Stumbled across this great self-sufficiency article here, thought y'all might appreciate it too.
"...In the end supplies may be the least important part of prepping. However, because gear is the easiest to acquire, requiring only a credit card, sometimes it is the aspect of prepping most people relate to, because it is something they can immediately jump into. I’ll admit that I was part of this group, and I acquired a whole lot of stuff long before I knew what to do with it.
I’ve since come to understand that acquiring skills is of far more value. Using a chain saw, running a trot line, knowing CPR and basic first aid, being able to change a flat tire or clean your battery posts, are all examples of useful skills. Robert Heinlein in his book Time Enough For Love says:
A human being should be able to change a diaper, plan an invasion, butcher a hog, conn a ship, design a building, write a sonnet, balance accounts, build a wall, set a bone, comfort the dying, take orders, give orders, cooperate, act alone, solve equations, analyze a new problem, pitch manure, program a computer, cook a tasty meal, fight efficiently, die gallantly. Specialization is for insects.
As a specific example, let’s talk about starting a fire. While I have many ways to start a fire, including bic lighters, magnesium fire starters, and waterproof matches, none of those would replace or be more valuable than the ability to start a fire without any of those things. Any number of things can happen to our stuff, but its much harder to take away our natural abilities and skills. The important thing to remember is that any of us can learn to start a fire the ‘old-fashioned ways’. (And it’s one of the thousand things on my list! As I will go into detail in a future post, in a longer-term disaster scenario, supplies main use is to buy us time for our skills to come into play.
So if you’re just starting out on the prepping path, find out those around you who have skills you might one day need and ask if they would be willing to teach you. Most times they will be, as it is human nature to want to share what we know. Also check out your local Red Cross Courses or your local community college, as many offer one day or multi-day courses in practical skills. In future posts we will cover must-have and good-to-have skills and where to learn them. If you would like to discuss something in particular, please let me know!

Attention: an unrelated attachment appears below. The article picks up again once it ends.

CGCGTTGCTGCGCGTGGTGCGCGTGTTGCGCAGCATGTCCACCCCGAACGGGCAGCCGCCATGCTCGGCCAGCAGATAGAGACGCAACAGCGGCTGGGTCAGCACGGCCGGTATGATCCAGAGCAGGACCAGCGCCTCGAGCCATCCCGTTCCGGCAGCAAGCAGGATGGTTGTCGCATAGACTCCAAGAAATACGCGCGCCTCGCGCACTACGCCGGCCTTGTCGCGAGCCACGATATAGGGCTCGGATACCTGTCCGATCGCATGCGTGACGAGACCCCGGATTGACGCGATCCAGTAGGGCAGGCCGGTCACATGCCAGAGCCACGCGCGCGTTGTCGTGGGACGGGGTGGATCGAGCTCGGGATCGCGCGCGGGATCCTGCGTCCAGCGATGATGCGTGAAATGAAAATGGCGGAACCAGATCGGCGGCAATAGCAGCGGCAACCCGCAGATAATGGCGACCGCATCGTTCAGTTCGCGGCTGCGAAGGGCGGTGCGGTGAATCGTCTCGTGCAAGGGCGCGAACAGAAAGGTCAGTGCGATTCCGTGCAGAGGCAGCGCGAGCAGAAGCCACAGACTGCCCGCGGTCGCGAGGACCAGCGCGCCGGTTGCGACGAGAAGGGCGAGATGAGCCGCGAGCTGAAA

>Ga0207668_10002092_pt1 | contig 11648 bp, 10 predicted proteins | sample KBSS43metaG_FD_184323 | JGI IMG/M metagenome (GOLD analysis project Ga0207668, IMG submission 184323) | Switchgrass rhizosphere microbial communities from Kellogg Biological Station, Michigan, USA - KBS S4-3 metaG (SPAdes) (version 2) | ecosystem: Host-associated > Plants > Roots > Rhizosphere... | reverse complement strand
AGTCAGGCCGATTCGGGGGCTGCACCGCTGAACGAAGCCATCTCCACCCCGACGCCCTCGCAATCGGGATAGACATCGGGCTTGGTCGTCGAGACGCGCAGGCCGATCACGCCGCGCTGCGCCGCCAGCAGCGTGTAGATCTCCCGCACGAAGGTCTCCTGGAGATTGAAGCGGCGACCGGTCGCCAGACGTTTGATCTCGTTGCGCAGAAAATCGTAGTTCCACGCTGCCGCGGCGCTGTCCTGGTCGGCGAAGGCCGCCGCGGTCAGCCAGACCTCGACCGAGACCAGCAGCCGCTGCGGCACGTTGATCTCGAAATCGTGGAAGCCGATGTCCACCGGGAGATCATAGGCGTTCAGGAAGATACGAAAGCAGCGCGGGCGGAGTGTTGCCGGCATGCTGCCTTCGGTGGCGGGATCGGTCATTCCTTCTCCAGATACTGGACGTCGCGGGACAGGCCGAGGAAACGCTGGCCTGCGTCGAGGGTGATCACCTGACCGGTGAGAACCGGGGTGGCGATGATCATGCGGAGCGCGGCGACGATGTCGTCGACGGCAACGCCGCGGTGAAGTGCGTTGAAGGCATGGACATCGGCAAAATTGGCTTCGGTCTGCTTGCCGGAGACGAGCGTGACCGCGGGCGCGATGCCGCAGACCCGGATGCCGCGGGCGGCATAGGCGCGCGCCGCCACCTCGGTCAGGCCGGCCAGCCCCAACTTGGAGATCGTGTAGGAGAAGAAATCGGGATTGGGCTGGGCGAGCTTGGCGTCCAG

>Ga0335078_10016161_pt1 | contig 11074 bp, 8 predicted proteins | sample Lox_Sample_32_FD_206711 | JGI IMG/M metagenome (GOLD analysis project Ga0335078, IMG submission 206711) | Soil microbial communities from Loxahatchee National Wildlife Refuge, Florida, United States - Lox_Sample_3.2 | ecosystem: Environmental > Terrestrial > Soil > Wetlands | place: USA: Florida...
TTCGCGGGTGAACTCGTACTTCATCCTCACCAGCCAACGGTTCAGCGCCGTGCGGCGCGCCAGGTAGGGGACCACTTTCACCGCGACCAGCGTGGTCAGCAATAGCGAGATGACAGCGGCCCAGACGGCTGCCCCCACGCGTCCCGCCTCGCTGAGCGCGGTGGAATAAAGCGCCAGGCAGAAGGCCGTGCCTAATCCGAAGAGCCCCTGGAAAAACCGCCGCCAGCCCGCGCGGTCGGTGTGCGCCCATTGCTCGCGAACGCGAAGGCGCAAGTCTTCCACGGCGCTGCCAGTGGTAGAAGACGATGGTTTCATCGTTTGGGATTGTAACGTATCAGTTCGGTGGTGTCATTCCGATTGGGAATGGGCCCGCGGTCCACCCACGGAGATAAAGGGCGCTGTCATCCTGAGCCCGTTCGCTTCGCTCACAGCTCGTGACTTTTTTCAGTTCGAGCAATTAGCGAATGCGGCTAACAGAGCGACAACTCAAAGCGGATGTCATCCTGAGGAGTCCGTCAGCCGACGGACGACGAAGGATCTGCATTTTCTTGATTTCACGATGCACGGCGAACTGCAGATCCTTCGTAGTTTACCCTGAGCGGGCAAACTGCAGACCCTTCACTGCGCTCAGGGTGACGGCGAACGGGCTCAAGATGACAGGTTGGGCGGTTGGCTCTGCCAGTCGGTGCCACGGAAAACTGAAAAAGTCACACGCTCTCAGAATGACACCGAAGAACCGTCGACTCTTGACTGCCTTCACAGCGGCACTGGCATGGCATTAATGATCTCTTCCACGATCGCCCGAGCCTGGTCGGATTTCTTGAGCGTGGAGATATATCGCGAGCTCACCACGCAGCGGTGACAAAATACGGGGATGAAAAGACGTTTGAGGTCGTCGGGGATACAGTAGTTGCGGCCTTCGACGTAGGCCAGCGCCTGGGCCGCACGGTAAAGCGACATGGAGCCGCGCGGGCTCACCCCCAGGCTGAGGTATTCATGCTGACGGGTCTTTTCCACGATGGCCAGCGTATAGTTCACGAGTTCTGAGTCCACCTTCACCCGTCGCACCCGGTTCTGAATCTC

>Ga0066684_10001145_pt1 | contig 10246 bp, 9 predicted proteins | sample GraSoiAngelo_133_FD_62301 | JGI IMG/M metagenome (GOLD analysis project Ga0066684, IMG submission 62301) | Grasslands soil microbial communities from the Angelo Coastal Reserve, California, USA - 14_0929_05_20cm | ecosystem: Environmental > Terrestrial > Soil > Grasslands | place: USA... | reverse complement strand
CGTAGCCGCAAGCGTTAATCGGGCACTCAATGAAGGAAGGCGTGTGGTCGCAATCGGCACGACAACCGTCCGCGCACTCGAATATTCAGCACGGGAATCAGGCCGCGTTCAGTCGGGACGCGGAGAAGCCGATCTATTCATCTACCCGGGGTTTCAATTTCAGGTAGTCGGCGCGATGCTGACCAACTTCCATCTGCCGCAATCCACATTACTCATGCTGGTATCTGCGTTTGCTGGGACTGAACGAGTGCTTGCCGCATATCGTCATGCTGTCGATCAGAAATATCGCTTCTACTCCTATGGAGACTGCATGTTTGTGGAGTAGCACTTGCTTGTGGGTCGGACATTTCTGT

Our next several posts will discuss the other 2 fundamental aspects of prepping: fortitude and supplies.
So what is a basic definition of prepping?
A basic definition of prepping is ‘Gaining the skills, supplies, and mental and physical fortitude to be prepared for any circumstance.’ While it is likely impossible to be prepared for ‘any’ circumstance, such as the moon careening out of orbit or a large asteroid strike a la Armageddon, that is the goal we shoot for.
When I discuss being prepared, I don’t just mean in terms of a major disaster, but also each little emergency in our lives. For example, can you change a flat or jumpstart your car? Do you know how to safely deal with a wasp’s nest underneath your porch? How to safely put out a stove fire?
So while yes, we’ll talk about being able to deal with a power outage lasting 30 days on our own store of supplies, being a prepper means being self-sufficient wherever we can. I’ll be straight up with y’all. For most of my life, I was a chain-smoking, video-game playing, indoor-dwelling, TV-watching sloth. My opinion of a trip outside was running to the convenience store for more Amberbock. My method of changing a tire or jump-starting my car was calling AAA.
However, somewhere along the line about 7 years ago, I started controlling the elements of my life, instead of having them control me. I quit smoking cold turkey, and I was smoking 3 packs a day. I got out of debt, even though I was only making a very average wage. I started to get back into shape after having abused my body with smokes and alcohol for many years.
So please believe me when I say anyone can do this, and needs to! My family were laughing at me recently as I struggled to dig a trench for my wife’s tomato plants. I was actually a little hurt, but to be honest they were right to laugh. They have never known me as anything other than a couch-dwelling, coffee-swilling layabout.
So digging ditches was not something I had ever done before…but guess what? It is now. I’ve learned quite a bit about good technique and not so good technique. And as a side benefit, because so much of what I dug up was rock, I decided to kill two birds and use the rock to help with a grade I am going to build up under my porch.
If something needs to be done around my house, it is my responsibility to do it, especially if it doesn’t require specialized skills (and sometimes even if it does). The reason I started Advice and Beans is because I believe it is time for every person to make self-sufficiency part of our lives, and to not expect others to do for us what we can do for ourselves.
If we make it a habit to try to resolve any situation prior to calling in the cavalry, eventually we’ll find that most of us can do many tasks we used to rely on others for. That ability to function consistently without outside assistance will help in the most critical times, because we will have conditioned ourselves to act, not react."